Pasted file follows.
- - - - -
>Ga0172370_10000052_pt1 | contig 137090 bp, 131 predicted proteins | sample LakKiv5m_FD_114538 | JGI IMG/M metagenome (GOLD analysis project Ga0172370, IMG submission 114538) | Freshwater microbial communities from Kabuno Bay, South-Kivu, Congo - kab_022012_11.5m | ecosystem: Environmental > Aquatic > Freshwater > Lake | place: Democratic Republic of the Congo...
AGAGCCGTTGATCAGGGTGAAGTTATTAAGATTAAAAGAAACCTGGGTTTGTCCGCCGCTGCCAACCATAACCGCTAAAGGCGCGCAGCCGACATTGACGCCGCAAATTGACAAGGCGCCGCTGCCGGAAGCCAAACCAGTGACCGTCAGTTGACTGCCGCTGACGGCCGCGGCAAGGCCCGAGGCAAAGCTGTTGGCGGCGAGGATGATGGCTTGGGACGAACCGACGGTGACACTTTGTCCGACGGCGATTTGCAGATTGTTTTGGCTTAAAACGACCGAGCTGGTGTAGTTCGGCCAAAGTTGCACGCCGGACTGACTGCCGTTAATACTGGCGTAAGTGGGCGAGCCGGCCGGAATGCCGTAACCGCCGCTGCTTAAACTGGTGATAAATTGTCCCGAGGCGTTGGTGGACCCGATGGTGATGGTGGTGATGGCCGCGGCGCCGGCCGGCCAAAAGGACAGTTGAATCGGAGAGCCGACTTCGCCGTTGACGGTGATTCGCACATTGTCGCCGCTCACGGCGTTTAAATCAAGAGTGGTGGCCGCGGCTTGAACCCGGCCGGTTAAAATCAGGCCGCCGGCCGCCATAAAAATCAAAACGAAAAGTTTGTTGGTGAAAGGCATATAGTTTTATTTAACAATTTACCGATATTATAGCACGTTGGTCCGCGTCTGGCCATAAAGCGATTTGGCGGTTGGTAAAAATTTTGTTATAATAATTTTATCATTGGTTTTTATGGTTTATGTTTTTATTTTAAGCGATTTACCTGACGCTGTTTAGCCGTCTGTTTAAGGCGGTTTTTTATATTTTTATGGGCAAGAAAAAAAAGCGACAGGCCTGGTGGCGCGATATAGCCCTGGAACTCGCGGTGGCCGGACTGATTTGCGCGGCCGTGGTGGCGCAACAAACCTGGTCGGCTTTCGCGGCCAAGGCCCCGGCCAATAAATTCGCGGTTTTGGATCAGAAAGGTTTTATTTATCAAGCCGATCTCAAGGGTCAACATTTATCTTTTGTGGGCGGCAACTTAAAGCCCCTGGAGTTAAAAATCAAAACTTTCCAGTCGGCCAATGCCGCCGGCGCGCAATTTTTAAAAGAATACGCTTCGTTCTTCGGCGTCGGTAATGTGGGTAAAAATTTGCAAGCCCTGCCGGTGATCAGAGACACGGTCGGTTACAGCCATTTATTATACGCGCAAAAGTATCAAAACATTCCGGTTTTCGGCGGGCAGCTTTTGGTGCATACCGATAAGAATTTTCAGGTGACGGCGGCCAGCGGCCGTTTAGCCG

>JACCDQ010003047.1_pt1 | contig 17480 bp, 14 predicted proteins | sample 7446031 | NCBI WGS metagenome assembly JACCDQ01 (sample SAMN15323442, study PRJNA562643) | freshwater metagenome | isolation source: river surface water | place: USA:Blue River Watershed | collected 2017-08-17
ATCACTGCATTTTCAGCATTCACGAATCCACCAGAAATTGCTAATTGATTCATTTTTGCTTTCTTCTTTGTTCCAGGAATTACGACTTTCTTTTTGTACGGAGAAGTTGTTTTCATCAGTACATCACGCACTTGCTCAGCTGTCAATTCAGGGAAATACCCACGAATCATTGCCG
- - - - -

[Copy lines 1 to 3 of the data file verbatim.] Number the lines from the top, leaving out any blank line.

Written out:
>Ga0172370_10000052_pt1 | contig 137090 bp, 131 predicted proteins | sample LakKiv5m_FD_114538 | JGI IMG/M metagenome (GOLD analysis project Ga0172370, IMG submission 114538) | Freshwater microbial communities from Kabuno Bay, South-Kivu, Congo - kab_022012_11.5m | ecosystem: Environmental > Aquatic > Freshwater > Lake | place: Democratic Republic of the Congo...
AGAGCCGTTGATCAGGGTGAAGTTATTAAGATTAAAAGAAACCTGGGTTTGTCCGCCGCTGCCAACCATAACCGCTAAAGGCGCGCAGCCGACATTGACGCCGCAAATTGACAAGGCGCCGCTGCCGGAAGCCAAACCAGTGACCGTCAGTTGACTGCCGCTGACGGCCGCGGCAAGGCCCGAGGCAAAGCTGTTGGCGGCGAGGATGATGGCTTGGGACGAACCGACGGTGACACTTTGTCCGACGGCGATTTGCAGATTGTTTTGGCTTAAAACGACCGAGCTGGTGTAGTTCGGCCAAAGTTGCACGCCGGACTGACTGCCGTTAATACTGGCGTAAGTGGGCGAGCCGGCCGGAATGCCGTAACCGCCGCTGCTTAAACTGGTGATAAATTGTCCCGAGGCGTTGGTGGACCCGATGGTGATGGTGGTGATGGCCGCGGCGCCGGCCGGCCAAAAGGACAGTTGAATCGGAGAGCCGACTTCGCCGTTGACGGTGATTCGCACATTGTCGCCGCTCACGGCGTTTAAATCAAGAGTGGTGGCCGCGGCTTGAACCCGGCCGGTTAAAATCAGGCCGCCGGCCGCCATAAAAATCAAAACGAAAAGTTTGTTGGTGAAAGGCATATAGTTTTATTTAACAATTTACCGATATTATAGCACGTTGGTCCGCGTCTGGCCATAAAGCGATTTGGCGGTTGGTAAAAATTTTGTTATAATAATTTTATCATTGGTTTTTATGGTTTATGTTTTTATTTTAAGCGATTTACCTGACGCTGTTTAGCCGTCTGTTTAAGGCGGTTTTTTATATTTTTATGGGCAAGAAAAAAAAGCGACAGGCCTGGTGGCGCGATATAGCCCTGGAACTCGCGGTGGCCGGACTGATTTGCGCGGCCGTGGTGGCGCAACAAACCTGGTCGGCTTTCGCGGCCAAGGCCCCGGCCAATAAATTCGCGGTTTTGGATCAGAAAGGTTTTATTTATCAAGCCGATCTCAAGGGTCAACATTTATCTTTTGTGGGCGGCAACTTAAAGCCCCTGGAGTTAAAAATCAAAACTTTCCAGTCGGCCAATGCCGCCGGCGCGCAATTTTTAAAAGAATACGCTTCGTTCTTCGGCGTCGGTAATGTGGGTAAAAATTTGCAAGCCCTGCCGGTGATCAGAGACACGGTCGGTTACAGCCATTTATTATACGCGCAAAAGTATCAAAACATTCCGGTTTTCGGCGGGCAGCTTTTGGTGCATACCGATAAGAATTTTCAGGTGACGGCGGCCAGCGGCCGTTTAGCCG

>JACCDQ010003047.1_pt1 | contig 17480 bp, 14 predicted proteins | sample 7446031 | NCBI WGS metagenome assembly JACCDQ01 (sample SAMN15323442, study PRJNA562643) | freshwater metagenome | isolation source: river surface water | place: USA:Blue River Watershed | collected 2017-08-17